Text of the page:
Toyota Continues To Move Forward With Solid State Battery Developments


Representatives from Toyota (including H. Iba from the Battery Research Division of Toyota Motor Corporation) recently participated in 17th International Meeting on Lithium Batteries in Como, Italy from June 10 to 14, 2014.

In their article “Invited Presentation: Innovative Batteries for Sustainable Mobility,” the Japanese company stated that it is developing new batteries with higher densities – solid state and lithium-air to be more accurate.

“And now, we are going to develop next-generation vehicles with more energy efficiency; for this reason we need to develop innovative batteries with higher energy densities than traditional batteries.  Figure 1 represents a rough sketch of Ragone plots for traditional Ni-MH and Li-ion batteries together with next-generation batteries such as all-solid-state batteries and Li-air batteries.  Although we have already developed prototype cells of all-solid-state batteries and Li-air batteries with energy densities of 400 Wh/L and 1000 Wh/L, respectively, it is also true that there are still many issues to be overcome until their practical application.  In the presentation, we will overview our recent effort on developing innovative batteries.”

Rechargeable Lithium-ion Batteries (credit to AESC)

Rechargeable Lithium-ion Batteries (credit to AESC)

As it turns out. the Li-air battery prototypes, which have at least 15-20 years to commercialization, reach energy densities of 1000 Wh/L (yes, we know that they intentionally do not give numbers in kg/L). But more interesting is that solid state lithium batteries achieved 400 Wh/L in the prototype stage and could be commercialized in 6 years. Toyota shows on the graph that this is progress compared to lithium-ion batteries (without solid state electrolyte).

We applaud all developments, but this is pretty strange, because we thought that a level of 400 Wh/L is already behind us. Here is a graph from AESC, which is a joint venture between NEC and Nissan. Li-ions (high capacity cells) are rated from 300-400 Wh/L (not 50-300 Wh/L). And Panasonic’s 18650 cells, at least 5 years ago, had 620 Wh/L in production with 800 Wh/L scheduled for 2013.

This puts us in dismay!

However relying on such data explain to us why executives from Toyota do not hurry up with EVs. And finally, current lithium-ion batteries need higher energy density and lower price, not higher power density.

Maybe some of our readers will tell us what is going on with these numbers from Toyota.

Source: Invited Presentation: Innovative Batteries for Sustainable Mobility via Green Car Congress

Category: Battery TechToyota

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17 responses to "Toyota Continues To Move Forward With Solid State Battery Developments"
  1. David Murray says:

    Why does Toyota even bother.. I thought they believed the future was with Fool Cells?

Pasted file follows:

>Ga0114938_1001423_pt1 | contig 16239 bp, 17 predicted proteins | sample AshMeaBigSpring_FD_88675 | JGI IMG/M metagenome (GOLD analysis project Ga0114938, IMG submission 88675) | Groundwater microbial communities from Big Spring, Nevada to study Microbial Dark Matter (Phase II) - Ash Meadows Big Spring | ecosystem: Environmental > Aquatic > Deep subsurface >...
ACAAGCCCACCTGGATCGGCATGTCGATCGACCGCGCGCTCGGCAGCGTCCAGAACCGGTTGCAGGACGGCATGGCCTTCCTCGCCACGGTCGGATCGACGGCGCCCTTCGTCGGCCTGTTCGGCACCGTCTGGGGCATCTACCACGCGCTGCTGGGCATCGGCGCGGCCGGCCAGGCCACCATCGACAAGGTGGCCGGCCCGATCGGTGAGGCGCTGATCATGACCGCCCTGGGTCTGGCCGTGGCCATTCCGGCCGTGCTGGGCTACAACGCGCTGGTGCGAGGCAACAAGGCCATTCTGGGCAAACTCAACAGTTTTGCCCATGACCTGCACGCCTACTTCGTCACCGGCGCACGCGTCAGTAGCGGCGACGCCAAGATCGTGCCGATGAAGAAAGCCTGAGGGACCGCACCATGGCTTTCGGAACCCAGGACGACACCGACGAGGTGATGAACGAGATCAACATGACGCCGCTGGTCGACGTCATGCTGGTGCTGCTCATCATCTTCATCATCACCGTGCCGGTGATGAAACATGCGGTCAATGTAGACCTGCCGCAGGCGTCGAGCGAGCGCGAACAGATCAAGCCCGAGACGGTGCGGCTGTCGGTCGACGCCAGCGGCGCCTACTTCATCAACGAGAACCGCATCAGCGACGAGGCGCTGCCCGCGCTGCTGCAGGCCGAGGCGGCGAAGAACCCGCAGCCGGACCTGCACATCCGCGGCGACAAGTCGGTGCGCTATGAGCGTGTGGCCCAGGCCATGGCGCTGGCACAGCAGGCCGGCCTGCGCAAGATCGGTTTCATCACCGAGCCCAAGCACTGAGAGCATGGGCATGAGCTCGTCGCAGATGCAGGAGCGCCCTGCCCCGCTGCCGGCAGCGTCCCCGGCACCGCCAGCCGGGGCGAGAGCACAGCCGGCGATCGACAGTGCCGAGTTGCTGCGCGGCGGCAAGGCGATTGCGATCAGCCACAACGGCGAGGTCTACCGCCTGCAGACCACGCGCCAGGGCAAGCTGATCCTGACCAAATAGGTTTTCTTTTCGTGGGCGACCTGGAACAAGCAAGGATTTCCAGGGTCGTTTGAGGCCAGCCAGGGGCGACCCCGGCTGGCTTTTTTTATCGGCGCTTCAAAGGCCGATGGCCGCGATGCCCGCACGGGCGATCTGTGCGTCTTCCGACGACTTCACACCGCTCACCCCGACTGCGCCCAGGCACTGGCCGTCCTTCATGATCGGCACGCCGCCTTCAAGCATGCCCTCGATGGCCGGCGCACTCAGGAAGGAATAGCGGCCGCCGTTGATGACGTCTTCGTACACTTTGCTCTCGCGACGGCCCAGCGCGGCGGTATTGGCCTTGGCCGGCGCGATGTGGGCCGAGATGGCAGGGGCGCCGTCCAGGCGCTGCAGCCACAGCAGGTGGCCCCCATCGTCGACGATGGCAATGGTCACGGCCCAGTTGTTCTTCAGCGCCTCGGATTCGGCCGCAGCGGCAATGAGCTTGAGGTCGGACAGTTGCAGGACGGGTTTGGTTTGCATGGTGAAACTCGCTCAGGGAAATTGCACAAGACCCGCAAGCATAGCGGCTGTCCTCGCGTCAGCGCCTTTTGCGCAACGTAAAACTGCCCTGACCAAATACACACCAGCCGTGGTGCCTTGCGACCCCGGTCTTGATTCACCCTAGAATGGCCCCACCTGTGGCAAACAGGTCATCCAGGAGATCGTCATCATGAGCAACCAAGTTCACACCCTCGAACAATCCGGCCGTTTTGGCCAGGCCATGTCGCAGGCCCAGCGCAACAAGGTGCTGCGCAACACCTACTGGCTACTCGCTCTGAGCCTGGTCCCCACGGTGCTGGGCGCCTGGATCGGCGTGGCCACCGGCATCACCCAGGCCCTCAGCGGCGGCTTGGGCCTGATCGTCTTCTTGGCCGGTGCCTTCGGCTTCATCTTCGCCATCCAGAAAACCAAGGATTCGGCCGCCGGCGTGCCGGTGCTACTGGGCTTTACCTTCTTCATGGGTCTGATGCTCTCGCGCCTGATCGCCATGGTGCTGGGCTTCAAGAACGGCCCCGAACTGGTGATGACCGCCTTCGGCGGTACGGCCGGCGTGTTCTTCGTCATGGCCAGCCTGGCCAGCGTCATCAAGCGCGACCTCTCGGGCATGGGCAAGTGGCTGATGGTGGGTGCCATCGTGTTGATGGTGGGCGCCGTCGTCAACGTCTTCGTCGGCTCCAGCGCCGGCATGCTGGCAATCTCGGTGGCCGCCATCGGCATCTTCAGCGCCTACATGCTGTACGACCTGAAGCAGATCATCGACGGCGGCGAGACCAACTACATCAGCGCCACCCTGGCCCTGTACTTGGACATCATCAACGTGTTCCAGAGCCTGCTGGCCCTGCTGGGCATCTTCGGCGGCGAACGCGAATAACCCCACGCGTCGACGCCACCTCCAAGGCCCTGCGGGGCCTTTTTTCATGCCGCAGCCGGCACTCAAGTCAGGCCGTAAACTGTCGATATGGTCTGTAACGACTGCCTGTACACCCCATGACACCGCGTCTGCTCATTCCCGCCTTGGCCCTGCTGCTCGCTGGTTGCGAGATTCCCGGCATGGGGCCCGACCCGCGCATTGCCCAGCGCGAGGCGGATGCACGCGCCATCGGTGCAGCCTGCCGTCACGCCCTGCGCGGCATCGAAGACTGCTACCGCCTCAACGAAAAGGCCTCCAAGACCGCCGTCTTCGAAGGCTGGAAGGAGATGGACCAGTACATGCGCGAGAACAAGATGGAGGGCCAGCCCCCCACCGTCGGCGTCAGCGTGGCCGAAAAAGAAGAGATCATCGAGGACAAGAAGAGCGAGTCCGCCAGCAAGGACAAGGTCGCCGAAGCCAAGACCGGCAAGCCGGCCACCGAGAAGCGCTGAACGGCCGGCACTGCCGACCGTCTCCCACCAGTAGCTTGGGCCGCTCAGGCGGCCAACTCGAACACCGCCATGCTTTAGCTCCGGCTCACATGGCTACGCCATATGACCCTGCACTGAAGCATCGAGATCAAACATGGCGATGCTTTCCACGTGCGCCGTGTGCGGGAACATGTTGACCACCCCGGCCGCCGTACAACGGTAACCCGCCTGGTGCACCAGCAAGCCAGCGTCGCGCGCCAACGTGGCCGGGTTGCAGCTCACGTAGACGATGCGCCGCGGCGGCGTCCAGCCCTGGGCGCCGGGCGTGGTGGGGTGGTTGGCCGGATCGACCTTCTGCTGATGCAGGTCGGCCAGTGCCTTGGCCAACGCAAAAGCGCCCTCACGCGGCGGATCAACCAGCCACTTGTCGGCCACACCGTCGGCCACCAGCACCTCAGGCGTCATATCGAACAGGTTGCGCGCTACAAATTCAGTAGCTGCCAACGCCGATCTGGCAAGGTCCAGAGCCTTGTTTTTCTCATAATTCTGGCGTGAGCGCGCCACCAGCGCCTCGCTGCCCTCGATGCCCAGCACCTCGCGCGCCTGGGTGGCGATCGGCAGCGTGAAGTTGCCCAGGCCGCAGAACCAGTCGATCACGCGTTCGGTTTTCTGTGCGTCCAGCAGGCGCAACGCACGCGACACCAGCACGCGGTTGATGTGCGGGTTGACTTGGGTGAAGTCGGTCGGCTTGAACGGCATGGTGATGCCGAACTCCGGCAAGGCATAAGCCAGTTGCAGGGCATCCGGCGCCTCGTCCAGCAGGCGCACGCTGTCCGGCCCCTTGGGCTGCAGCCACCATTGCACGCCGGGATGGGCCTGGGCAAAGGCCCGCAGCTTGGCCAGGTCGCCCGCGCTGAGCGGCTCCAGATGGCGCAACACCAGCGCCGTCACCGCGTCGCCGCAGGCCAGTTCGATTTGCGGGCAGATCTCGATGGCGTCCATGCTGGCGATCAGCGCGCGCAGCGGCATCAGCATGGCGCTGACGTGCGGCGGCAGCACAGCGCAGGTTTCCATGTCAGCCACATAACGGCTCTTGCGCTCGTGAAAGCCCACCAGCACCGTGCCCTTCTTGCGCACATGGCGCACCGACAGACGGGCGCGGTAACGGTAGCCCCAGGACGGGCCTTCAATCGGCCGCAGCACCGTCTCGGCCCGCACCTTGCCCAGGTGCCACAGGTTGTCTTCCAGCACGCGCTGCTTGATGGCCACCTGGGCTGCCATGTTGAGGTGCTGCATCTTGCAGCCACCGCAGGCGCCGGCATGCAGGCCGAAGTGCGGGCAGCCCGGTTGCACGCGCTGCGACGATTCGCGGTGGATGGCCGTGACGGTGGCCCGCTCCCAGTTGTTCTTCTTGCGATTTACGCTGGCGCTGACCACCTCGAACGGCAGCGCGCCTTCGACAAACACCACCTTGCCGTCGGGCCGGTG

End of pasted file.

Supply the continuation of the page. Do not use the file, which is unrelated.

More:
1. sven says:

      Fuel cells vehicles use batteries as a buffer, and now there are even plug-in fuel cell vehicles. I guess you could call them a ERFC: extended range fuel cell vehicle.

      1. Assaf says:

        That acronym sounds like an invitation for parody…

        1. Mint says:

          If you’re a mathematician and ascribe to Elon’s description of them, there couldn’t be a better acronym.

  2. Nix says:

    Looks to me like a Toyota advertisement meant to convince their current Hybrid owners to buy yet one more Hybrid for their next car, while Toyota tells them to wait another decade before they buy an EV.

    1. pjwood says:

      And millions will listen.

  3. Josephus says:

    My guess is that high power density means quicker charge and discharge, which would be better in regenerative breaking. Surprisingly, I tend to agree with their model. Current Li-ion is fairly clunky, needs thermal management, and gets us between 70 and 250 miles/charge. We are all familiar with the space current technology needs for battery space in EVs. One day we will look back on Li-ion the way we do old projector tube TVs.

    That being said, until the market provides something better, give me Li-ion EVs all day.

  4. jmac says:

    David Murray said

    “Why does Toyota even bother.. I thought they believed the future was with Fool Cells?”

    That was also my first reaction when I read about Toyota’s battery adventures.

    The fact is that most major car companies have divisions within themselves that are exploring many power trains at the same time.

    There have pure battery electric engineers. But, there also engineers working on compressed natural gas vehicles.

    And yes, there are even engineers working on fool cells and still other engineers that work on hybrids.

    Separate engineering groups also work on plug-ins, on syandard ICE improvements, and so on.

    Obviously, most car companies are hedging their bets and have many irons in the fire at the same time.

    What is Toyota’s real strategy in all this ?

    I don’t know.